A Bold Step

Mobilising the nation to help educate and employ the youth

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Statistics SA figures for the third quarter of 2012 show that about 3.3million youth aged 15-34 are not employed or studying.

In an attempt to address some of South Africa’s most critical challenges facing the youth, Kagiso Trust launched the Bold Step Campaign in June 2012, as an initiative aimed at encouraging the nation to get actively involved in education reform. According to Kagiso Trust Corporate Affairs Manager, Nontando Mthethwa, the campaign is about inspiring purpose, hope, commitment, and an urgency to step up and make a difference to South Africa’s education system, a responsibility we all share as South Africans.

“Kagiso Trust has made a sizeable impact on higher education in South Africa, having funded more than 25 000 students with bursaries through the Kagiso Trust Bursary Programme in the 80s and early 90s, which the National Student Financial Aid Scheme took over post 1994,” says Mthethwa.

“However, Kagiso Trust is well-aware that we cannot do it alone, and has always been vocal about the need for the whole nation to get involved.”

South Africa’s challenges

According to the National Planning Commissions Diagnostic Report, there are nine critical challenges that face South Africa.

These relate to:

· The low level of employment

· The standard of education for most black learners is of poor quality

· Infrastructure is poorly located, under-maintained and insufficient to foster higher growth

· Spatial patterns exclude the poor from the fruits of development

· The economy is overly and unsustainably resource intensive

· A widespread disease burden is compounded by a failing public health system

· Public services are uneven and often of poor quality

· Corruption is widespread

· South Africa remains a divided society

Of these challenges, the commission believes that two are critical and interrelated: too few people work and the quality of education available to the majority is poor.

Kagiso Trust rallies the nation through bold step

KT has since introduced the Eric Molobi Scholarship Programme (EMSP) in honour of one of its founding trustees, Eric Molobi. The EMSP sponsors disadvantaged youth from the schools supported by the Beyers Naude Schools Development Programme (BNSDP) who demonstrate leadership qualities as well as a high aptitude to pursue an engineering and commerce tertiary qualification at a reputable institution so as to provide them with an opportunity to participate in the economy.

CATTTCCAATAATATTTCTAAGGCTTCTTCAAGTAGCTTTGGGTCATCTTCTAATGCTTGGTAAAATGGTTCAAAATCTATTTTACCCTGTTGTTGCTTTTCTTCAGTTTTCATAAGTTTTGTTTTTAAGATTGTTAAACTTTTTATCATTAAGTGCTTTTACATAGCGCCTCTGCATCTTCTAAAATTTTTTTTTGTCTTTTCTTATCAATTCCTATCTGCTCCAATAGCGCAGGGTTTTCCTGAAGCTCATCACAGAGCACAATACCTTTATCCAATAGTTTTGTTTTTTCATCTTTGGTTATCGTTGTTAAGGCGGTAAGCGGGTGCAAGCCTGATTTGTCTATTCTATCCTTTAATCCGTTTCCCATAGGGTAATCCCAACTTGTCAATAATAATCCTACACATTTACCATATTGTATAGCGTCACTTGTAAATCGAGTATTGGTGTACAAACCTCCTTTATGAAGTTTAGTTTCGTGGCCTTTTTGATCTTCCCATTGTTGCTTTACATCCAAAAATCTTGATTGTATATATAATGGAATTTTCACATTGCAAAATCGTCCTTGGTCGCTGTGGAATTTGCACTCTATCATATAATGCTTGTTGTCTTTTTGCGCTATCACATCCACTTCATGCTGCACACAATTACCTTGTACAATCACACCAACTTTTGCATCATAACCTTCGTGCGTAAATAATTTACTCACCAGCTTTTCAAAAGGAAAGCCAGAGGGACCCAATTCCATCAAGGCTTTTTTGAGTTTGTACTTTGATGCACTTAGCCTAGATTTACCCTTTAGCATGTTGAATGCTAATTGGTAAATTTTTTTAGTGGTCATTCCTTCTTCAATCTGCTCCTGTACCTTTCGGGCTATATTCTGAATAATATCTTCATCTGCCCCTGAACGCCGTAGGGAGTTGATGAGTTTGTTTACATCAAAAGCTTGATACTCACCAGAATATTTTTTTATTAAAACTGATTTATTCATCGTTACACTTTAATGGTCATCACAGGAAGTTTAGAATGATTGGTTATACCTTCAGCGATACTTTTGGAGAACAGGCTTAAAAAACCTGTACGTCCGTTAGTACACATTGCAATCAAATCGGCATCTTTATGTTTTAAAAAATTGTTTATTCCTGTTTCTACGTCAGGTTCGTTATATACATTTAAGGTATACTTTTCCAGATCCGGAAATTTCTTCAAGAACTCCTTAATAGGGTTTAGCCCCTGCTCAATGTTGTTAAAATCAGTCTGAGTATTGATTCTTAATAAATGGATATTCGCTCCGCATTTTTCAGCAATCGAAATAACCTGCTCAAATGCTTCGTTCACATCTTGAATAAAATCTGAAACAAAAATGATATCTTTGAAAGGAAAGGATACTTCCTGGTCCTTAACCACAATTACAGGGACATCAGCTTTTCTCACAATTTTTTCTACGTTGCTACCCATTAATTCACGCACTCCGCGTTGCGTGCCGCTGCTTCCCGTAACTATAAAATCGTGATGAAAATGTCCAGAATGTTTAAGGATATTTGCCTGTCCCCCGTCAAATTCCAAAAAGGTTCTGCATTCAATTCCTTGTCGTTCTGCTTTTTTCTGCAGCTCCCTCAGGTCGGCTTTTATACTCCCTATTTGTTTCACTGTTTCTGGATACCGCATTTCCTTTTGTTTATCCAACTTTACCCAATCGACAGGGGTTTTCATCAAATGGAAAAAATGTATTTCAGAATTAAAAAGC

The Bold Step Campaign was thus launched to benefit the EMSP, which currently recruits 15 students annually. “Together, with the support of individuals and corporates, we can increase our efforts tenfold, and turn the state of education in South Africa around,” says Mthethwa.

The campaign not only seeks support from corporates, government and civil society, but also individuals who care and want to impact on the state of the country’s education and have a role to play in empowering marginalised South Africans.


Everyone has a role to play’

“When it comes to ‘giving back’, everyone has a role to play; everyone can do something,” says Mthethwa. “That’s why the Bold Step campaign has a range of fundraising initiatives available, making it easy and enjoyable for people to contribute.”

What makes this campaign different is that it appeals, not only to companies to give cash - whose donations would benefit their BEE scorecards - but also to ordinary South Africans.

“It’s time for a new mobilisation that taps into the potential for public action. We have the chance to ensure that more young people get educated, which is vital to tackling poverty. That’s why we’re challenging those who are in a position to take that bold step to give,” says Mthethwa.


The cost of education

Most undergraduate degrees cost between R15 000 and R25 000 per year and there is a much higher fee to pay for degrees in law and medicine.

“And, even if they manage to enroll for their studies, many students drop out as they’re unable to afford the extra costs like textbooks, transport, food, accommodation and other living costs,” he says, describing the important role that the Eric Molobi Scholarship Programme has to play in assisting students with a holistic approach towards their tuition.


Get involved - Take a Bold Step!

“If we want to see South Africa move forward, those of us who can, should consider making a financial contribution that will help others enjoy their right to quality education,” concludes Mthethwa. “The Bold Step campaign is more than just a call to action; it’s a human action.”

By supporting Bold Step, you will make a positive impact on the state of education and the skills shortage in South Africa by sponsoring these children through their tertiary education years.

SMS ‘Bold Step’ to 40064 and donate R20 to the campaign.

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This edition

Issue 58